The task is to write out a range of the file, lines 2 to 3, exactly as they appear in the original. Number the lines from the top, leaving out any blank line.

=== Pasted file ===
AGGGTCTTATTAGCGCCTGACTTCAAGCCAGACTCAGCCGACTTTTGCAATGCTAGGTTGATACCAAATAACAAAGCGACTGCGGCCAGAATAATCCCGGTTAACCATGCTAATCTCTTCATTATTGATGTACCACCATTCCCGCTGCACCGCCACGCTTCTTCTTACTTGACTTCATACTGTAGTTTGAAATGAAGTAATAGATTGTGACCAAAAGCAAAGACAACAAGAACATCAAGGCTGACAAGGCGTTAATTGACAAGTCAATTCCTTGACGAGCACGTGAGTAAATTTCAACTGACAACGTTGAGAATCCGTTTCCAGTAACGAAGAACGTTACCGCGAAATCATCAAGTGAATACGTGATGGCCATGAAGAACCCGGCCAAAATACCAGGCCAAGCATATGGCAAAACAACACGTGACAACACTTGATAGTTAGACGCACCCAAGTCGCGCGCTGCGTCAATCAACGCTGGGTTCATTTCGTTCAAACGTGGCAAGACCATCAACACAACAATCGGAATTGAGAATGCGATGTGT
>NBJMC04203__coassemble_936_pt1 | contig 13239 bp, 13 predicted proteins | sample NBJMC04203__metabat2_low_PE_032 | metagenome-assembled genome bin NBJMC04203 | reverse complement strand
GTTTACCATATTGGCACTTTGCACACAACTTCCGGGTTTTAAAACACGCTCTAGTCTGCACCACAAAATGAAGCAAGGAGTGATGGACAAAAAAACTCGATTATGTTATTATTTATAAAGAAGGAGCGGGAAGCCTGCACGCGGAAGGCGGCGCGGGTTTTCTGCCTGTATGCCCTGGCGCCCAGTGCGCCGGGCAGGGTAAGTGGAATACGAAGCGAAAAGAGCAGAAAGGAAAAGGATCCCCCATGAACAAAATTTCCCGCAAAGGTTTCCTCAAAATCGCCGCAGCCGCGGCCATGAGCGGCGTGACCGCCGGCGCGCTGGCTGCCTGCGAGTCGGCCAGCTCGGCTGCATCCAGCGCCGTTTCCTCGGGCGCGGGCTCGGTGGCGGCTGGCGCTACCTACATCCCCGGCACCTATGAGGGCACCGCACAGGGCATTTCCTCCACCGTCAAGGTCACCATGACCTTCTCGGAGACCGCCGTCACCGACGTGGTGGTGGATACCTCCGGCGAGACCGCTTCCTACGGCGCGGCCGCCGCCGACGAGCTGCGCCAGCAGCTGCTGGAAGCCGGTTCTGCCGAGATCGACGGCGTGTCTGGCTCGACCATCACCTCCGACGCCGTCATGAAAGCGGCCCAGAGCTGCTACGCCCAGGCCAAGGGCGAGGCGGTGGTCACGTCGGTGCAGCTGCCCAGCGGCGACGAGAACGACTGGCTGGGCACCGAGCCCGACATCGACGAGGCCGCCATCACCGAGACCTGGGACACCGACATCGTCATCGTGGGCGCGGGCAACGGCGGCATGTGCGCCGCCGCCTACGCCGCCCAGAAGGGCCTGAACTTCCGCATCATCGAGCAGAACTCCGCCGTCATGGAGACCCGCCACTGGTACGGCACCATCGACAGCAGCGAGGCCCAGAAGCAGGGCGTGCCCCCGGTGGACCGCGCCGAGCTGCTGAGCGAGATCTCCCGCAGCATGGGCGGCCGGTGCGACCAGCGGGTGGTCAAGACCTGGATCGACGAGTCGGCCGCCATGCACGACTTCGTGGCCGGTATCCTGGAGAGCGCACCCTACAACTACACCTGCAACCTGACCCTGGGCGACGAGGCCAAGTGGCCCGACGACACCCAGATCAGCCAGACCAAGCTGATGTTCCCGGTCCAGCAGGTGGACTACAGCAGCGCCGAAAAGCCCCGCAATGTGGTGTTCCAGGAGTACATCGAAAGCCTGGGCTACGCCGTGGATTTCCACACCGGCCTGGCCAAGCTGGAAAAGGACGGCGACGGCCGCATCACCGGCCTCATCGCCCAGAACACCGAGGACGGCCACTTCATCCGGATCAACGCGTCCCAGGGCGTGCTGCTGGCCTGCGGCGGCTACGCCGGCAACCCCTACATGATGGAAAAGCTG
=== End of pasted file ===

>NBJMC04203__coassemble_936_pt1 | contig 13239 bp, 13 predicted proteins | sample NBJMC04203__metabat2_low_PE_032 | metagenome-assembled genome bin NBJMC04203 | reverse complement strand
GTTTACCATATTGGCACTTTGCACACAACTTCCGGGTTTTAAAACACGCTCTAGTCTGCACCACAAAATGAAGCAAGGAGTGATGGACAAAAAAACTCGATTATGTTATTATTTATAAAGAAGGAGCGGGAAGCCTGCACGCGGAAGGCGGCGCGGGTTTTCTGCCTGTATGCCCTGGCGCCCAGTGCGCCGGGCAGGGTAAGTGGAATACGAAGCGAAAAGAGCAGAAAGGAAAAGGATCCCCCATGAACAAAATTTCCCGCAAAGGTTTCCTCAAAATCGCCGCAGCCGCGGCCATGAGCGGCGTGACCGCCGGCGCGCTGGCTGCCTGCGAGTCGGCCAGCTCGGCTGCATCCAGCGCCGTTTCCTCGGGCGCGGGCTCGGTGGCGGCTGGCGCTACCTACATCCCCGGCACCTATGAGGGCACCGCACAGGGCATTTCCTCCACCGTCAAGGTCACCATGACCTTCTCGGAGACCGCCGTCACCGACGTGGTGGTGGATACCTCCGGCGAGACCGCTTCCTACGGCGCGGCCGCCGCCGACGAGCTGCGCCAGCAGCTGCTGGAAGCCGGTTCTGCCGAGATCGACGGCGTGTCTGGCTCGACCATCACCTCCGACGCCGTCATGAAAGCGGCCCAGAGCTGCTACGCCCAGGCCAAGGGCGAGGCGGTGGTCACGTCGGTGCAGCTGCCCAGCGGCGACGAGAACGACTGGCTGGGCACCGAGCCCGACATCGACGAGGCCGCCATCACCGAGACCTGGGACACCGACATCGTCATCGTGGGCGCGGGCAACGGCGGCATGTGCGCCGCCGCCTACGCCGCCCAGAAGGGCCTGAACTTCCGCATCATCGAGCAGAACTCCGCCGTCATGGAGACCCGCCACTGGTACGGCACCATCGACAGCAGCGAGGCCCAGAAGCAGGGCGTGCCCCCGGTGGACCGCGCCGAGCTGCTGAGCGAGATCTCCCGCAGCATGGGCGGCCGGTGCGACCAGCGGGTGGTCAAGACCTGGATCGACGAGTCGGCCGCCATGCACGACTTCGTGGCCGGTATCCTGGAGAGCGCACCCTACAACTACACCTGCAACCTGACCCTGGGCGACGAGGCCAAGTGGCCCGACGACACCCAGATCAGCCAGACCAAGCTGATGTTCCCGGTCCAGCAGGTGGACTACAGCAGCGCCGAAAAGCCCCGCAATGTGGTGTTCCAGGAGTACATCGAAAGCCTGGGCTACGCCGTGGATTTCCACACCGGCCTGGCCAAGCTGGAAAAGGACGGCGACGGCCGCATCACCGGCCTCATCGCCCAGAACACCGAGGACGGCCACTTCATCCGGATCAACGCGTCCCAGGGCGTGCTGCTGGCCTGCGGCGGCTACGCCGGCAACCCCTACATGATGGAAAAGCTG